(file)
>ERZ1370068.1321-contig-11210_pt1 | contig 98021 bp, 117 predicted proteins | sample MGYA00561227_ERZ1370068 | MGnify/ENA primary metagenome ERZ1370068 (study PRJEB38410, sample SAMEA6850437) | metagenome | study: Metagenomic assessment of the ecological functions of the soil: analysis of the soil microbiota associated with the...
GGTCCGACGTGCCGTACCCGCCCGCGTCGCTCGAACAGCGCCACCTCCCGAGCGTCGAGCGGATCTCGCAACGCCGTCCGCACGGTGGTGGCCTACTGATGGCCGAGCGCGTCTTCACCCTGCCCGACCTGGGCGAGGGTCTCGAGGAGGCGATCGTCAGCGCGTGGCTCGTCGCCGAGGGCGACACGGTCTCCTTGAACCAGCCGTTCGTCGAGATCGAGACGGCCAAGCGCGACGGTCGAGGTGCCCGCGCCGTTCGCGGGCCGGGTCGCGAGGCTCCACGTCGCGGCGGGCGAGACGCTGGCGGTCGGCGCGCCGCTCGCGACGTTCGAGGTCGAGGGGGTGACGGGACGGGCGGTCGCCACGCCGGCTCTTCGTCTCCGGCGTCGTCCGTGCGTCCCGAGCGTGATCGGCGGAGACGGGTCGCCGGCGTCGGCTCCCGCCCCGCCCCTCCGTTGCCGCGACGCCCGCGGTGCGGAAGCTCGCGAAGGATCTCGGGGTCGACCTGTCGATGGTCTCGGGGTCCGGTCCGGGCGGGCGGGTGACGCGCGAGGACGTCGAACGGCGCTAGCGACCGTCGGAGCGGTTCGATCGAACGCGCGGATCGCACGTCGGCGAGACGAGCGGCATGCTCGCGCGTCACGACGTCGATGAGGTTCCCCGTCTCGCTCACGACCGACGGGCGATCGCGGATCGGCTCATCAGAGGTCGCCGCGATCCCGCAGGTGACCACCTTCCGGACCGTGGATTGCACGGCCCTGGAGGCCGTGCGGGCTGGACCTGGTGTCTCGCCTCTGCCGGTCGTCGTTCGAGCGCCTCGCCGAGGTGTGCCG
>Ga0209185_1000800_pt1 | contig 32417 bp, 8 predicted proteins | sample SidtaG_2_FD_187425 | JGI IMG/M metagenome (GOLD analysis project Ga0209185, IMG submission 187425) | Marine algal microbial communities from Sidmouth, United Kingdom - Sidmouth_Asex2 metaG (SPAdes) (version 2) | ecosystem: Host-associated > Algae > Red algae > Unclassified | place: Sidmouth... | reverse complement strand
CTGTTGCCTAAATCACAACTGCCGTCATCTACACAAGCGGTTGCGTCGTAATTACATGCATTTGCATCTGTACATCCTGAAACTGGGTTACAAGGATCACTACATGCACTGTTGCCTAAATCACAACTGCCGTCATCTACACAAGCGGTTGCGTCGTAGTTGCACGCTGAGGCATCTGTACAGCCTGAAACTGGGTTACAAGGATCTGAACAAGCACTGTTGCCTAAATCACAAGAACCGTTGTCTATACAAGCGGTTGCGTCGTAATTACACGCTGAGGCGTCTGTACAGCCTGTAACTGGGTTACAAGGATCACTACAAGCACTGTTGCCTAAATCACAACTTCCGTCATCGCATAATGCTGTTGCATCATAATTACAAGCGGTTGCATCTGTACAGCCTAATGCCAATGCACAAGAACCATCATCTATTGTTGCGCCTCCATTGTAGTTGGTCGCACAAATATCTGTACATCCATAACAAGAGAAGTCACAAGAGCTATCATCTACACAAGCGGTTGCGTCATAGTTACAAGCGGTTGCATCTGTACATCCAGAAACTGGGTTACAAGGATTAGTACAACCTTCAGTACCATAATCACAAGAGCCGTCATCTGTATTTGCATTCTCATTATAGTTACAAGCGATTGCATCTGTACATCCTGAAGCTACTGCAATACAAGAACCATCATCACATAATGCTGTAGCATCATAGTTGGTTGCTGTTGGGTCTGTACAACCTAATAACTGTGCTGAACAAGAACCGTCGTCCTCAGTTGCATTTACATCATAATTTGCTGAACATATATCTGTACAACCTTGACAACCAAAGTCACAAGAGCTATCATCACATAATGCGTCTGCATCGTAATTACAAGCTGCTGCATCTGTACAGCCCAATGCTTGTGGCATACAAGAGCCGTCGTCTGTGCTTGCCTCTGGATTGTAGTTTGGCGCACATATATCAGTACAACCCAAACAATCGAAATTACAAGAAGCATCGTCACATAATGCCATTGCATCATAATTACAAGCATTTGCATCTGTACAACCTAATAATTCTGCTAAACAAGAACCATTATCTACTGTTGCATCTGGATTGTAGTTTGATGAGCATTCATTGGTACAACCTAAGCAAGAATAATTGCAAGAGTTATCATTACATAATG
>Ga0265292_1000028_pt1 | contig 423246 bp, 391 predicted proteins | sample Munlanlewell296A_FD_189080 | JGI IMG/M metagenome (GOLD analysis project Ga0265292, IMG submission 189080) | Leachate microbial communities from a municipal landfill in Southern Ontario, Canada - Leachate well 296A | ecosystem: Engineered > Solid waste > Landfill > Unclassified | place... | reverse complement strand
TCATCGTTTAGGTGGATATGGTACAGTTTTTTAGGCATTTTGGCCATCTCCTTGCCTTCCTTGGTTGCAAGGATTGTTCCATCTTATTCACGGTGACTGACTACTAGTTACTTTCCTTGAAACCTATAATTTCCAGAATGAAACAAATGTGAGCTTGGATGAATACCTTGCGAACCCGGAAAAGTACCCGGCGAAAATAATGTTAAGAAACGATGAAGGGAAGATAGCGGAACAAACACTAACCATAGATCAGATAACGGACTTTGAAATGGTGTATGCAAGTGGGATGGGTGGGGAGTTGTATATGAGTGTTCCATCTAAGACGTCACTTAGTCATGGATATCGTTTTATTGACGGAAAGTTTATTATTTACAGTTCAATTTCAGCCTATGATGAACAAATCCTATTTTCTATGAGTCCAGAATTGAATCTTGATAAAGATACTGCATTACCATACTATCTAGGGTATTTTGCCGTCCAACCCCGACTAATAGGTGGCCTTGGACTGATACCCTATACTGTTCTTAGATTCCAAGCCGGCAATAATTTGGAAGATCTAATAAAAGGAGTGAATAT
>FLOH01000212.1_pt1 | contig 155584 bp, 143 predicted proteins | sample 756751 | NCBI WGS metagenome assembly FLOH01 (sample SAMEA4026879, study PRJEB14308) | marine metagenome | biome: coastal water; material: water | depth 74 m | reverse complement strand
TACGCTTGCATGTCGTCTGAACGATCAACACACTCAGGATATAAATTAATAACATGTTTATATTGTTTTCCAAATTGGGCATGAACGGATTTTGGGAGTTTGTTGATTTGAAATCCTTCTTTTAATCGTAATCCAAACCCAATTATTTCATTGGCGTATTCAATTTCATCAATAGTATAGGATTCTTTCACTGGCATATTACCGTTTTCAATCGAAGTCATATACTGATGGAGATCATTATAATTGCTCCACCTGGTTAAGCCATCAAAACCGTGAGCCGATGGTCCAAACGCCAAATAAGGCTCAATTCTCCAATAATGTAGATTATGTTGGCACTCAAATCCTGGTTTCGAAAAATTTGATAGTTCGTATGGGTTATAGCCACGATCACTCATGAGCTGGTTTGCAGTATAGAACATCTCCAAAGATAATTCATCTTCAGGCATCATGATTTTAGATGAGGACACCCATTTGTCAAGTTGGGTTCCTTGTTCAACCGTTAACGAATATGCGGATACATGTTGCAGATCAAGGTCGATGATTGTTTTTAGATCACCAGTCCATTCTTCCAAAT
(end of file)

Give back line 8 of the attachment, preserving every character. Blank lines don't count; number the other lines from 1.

TACGCTTGCATGTCGTCTGAACGATCAACACACTCAGGATATAAATTAATAACATGTTTATATTGTTTTCCAAATTGGGCATGAACGGATTTTGGGAGTTTGTTGATTTGAAATCCTTCTTTTAATCGTAATCCAAACCCAATTATTTCATTGGCGTATTCAATTTCATCAATAGTATAGGATTCTTTCACTGGCATATTACCGTTTTCAATCGAAGTCATATACTGATGGAGATCATTATAATTGCTCCACCTGGTTAAGCCATCAAAACCGTGAGCCGATGGTCCAAACGCCAAATAAGGCTCAATTCTCCAATAATGTAGATTATGTTGGCACTCAAATCCTGGTTTCGAAAAATTTGATAGTTCGTATGGGTTATAGCCACGATCACTCATGAGCTGGTTTGCAGTATAGAACATCTCCAAAGATAATTCATCTTCAGGCATCATGATTTTAGATGAGGACACCCATTTGTCAAGTTGGGTTCCTTGTTCAACCGTTAACGAATATGCGGATACATGTTGCAGATCAAGGTCGATGATTGTTTTTAGATCACCAGTCCATTCTTCCAAAT